Royal SCR3 SIM card reader/writer review: Royal SCR3 SIM card reader/writer

Royal SCR3 SIM card reader/writer

Kent German

Kent German

Senior Managing Editor / Features

Kent is a senior managing editor at CNET News. A veteran of CNET since 2003, he reviewed the first iPhone and has worked in both the London and San Francisco offices. When not working, he's planning his next vacation, walking his dog, or watching planes land at the airport (yes, really).

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With three new SIM card readers this year, Royal Consumer Information Products is on a roll with such devices. We've seen the Royal SCR1 and the Royal SCR2 already, so we now turn our attention to the Royal SCR3. Unlike its predecessors, the SCR3 does more than just tell you what's on your SIM card, it's also a basic organizer with a memo pad, a calculator, and an alarm clock. And, thanks to the QWERTY keyboard, you can edit your contacts as well. The SCR3 is an extremely useful little gadget, and at $29.99, it's cheap, too.


Royal SCR3 SIM card reader/writer

The Good

The Royal SCR3 SIM card reader is functional and a user-friendly tool for saving and editing contacts on your cell phone's SIM card. It offers basic organizer features, too.

The Bad

The Royal SCR3 SIM card reader's design could be a little snazzier. Also, you can't pick and choose which contacts to transfer.

The Bottom Line

The functional Royal SCR3 SIM card reader is the best SIM card reader we've seen thus far.

Don't let the SCR3's design scare you off. It may look like the 1980s calculator you received after subscribing to a magazine, but it has a decidedly modern function. Using the SCR3, you can back up the contacts from your cell phone's SIM card for safekeeping. It's a simple but nifty idea that still hasn't been mass-produced. At 4.5 inches long (it's used horizontally) by 3.0 inches wide by 0.5 inch thick and weighing in at 3.2 ounces, it's much bigger than the SCR1 and the SCR2 (due to the QWERTY keyboard), but it's still small and light enough to take on the go. The gray-and-blue color scheme isn't terribly attractive--simple black would have been nice--but the see-through bottom cover lets you view the SCR3's inner workings.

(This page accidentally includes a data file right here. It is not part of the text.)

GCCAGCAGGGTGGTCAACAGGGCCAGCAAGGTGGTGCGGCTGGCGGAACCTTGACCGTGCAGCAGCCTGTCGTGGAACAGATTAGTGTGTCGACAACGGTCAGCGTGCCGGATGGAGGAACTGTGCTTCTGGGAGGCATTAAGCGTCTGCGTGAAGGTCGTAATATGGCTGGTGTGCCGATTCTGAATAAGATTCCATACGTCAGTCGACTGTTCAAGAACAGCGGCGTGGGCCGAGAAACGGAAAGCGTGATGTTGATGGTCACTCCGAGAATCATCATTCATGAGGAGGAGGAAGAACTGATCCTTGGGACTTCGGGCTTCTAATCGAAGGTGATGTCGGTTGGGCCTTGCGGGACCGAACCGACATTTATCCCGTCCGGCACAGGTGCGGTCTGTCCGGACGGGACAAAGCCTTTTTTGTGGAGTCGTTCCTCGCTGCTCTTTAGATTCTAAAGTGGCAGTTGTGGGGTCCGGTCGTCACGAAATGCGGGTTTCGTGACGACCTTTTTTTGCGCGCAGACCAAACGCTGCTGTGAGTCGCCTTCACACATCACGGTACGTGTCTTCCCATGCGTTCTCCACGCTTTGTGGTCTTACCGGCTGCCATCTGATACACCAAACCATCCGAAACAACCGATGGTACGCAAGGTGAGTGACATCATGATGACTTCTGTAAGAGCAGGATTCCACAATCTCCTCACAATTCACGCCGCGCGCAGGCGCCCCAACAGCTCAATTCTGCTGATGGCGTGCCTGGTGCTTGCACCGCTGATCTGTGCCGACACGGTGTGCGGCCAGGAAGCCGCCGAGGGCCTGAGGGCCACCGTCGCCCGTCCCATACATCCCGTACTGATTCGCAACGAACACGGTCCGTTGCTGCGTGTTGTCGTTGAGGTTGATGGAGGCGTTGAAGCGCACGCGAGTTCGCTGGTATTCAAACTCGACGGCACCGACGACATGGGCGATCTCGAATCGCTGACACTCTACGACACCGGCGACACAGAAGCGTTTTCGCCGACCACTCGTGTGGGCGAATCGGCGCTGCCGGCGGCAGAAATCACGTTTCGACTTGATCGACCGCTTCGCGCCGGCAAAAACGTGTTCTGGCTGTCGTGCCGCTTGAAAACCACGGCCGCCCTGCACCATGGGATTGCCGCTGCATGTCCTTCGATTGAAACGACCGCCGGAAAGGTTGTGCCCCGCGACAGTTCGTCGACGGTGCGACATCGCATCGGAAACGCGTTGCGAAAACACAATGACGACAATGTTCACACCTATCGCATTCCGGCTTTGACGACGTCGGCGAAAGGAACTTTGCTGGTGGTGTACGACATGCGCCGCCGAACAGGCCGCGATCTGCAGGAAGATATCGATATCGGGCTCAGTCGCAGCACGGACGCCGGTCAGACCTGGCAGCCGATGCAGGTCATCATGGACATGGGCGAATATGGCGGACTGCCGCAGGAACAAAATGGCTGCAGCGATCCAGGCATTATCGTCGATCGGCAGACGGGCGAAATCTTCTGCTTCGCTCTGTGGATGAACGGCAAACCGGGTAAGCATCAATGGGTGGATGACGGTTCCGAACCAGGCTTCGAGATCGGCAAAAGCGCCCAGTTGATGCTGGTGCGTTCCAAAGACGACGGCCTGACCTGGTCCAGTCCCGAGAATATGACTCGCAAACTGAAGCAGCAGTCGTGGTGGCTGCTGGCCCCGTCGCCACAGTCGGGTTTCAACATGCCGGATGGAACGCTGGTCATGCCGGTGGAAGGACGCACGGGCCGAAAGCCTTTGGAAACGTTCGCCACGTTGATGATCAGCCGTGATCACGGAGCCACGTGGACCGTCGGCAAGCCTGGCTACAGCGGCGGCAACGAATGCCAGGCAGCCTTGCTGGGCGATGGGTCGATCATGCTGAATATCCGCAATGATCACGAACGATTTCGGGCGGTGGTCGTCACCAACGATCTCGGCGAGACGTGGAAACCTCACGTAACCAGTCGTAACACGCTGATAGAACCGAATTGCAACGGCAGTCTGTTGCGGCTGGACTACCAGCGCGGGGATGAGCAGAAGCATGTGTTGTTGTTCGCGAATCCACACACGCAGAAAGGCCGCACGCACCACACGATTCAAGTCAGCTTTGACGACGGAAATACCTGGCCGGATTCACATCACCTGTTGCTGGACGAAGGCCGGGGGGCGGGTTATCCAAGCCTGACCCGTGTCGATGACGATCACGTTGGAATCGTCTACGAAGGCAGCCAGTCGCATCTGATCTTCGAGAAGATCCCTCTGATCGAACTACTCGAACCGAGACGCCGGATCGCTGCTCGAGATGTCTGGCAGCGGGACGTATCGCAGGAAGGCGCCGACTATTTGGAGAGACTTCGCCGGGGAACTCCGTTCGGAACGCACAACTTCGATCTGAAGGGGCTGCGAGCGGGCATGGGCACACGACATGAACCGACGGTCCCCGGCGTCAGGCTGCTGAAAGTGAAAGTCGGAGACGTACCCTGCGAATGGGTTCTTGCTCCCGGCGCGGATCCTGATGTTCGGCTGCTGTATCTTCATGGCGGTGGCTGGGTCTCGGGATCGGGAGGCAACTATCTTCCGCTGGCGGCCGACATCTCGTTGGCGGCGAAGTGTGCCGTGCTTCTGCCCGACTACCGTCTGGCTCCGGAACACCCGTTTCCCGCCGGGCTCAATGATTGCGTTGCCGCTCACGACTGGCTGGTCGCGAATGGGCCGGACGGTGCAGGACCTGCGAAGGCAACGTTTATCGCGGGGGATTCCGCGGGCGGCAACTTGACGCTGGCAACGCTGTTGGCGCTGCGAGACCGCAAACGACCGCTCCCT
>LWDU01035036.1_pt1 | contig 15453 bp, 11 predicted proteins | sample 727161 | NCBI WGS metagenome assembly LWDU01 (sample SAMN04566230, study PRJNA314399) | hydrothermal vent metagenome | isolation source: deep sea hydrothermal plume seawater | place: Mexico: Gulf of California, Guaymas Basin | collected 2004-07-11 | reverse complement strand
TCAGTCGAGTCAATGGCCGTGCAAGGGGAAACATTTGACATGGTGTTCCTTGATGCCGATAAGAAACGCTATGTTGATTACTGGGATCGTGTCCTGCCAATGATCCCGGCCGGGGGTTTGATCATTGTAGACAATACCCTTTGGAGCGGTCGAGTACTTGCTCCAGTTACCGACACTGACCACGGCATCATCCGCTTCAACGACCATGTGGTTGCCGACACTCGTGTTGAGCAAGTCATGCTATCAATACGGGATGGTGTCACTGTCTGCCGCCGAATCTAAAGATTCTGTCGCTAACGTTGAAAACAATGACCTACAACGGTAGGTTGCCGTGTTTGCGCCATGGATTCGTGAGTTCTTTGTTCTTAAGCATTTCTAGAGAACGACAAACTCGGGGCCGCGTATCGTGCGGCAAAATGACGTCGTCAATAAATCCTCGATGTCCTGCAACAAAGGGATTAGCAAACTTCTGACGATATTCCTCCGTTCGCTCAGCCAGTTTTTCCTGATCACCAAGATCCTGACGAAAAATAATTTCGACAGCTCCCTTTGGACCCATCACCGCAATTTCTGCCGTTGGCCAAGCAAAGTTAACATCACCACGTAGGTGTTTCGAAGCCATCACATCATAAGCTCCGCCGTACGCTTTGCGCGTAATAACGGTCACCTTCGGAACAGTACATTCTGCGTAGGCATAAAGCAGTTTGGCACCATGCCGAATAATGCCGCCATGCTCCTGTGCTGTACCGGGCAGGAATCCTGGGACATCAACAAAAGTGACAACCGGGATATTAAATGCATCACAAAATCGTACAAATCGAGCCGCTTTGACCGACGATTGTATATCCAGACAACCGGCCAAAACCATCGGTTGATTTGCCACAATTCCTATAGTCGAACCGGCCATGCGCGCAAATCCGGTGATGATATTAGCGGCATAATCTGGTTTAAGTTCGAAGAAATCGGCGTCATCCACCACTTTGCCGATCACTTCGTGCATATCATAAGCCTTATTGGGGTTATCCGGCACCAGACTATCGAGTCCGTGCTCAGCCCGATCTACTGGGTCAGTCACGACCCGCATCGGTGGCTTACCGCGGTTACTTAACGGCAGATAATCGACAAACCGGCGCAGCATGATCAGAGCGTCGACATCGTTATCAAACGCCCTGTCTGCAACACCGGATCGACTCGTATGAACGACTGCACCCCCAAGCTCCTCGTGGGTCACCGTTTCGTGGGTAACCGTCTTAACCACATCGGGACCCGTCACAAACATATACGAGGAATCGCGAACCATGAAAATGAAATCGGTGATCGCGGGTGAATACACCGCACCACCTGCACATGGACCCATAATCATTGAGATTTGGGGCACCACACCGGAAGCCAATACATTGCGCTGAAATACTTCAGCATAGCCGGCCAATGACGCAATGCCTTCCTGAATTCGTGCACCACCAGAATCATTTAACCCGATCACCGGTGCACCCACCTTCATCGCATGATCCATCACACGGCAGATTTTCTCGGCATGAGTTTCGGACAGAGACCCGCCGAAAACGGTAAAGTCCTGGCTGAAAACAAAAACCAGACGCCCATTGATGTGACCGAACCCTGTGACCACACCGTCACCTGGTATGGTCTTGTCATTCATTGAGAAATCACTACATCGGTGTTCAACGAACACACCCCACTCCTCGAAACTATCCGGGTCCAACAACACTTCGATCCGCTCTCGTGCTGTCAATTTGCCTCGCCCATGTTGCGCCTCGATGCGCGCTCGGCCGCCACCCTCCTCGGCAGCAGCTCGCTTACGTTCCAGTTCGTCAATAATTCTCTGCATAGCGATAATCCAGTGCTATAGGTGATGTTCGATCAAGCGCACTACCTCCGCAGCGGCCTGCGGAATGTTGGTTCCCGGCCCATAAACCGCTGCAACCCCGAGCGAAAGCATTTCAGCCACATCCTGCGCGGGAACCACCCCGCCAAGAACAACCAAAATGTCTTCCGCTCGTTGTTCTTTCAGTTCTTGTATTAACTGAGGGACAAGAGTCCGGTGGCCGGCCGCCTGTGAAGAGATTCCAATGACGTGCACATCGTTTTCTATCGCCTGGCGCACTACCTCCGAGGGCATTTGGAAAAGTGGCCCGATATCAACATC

The SCR3 is protected by a clear plastic cover. Lift it up and you'll notice the two-inch monochrome display and a range of buttons. The display uses simple block text, so it's not very pretty; but the text is large and easy to see in all lighting conditions. Also, you can change the screen's brightness. On either side are control buttons for scrolling through lists and for moving the cursor around the display. They're sufficiently big and they have a slightly rubberized feel that makes them very tactile.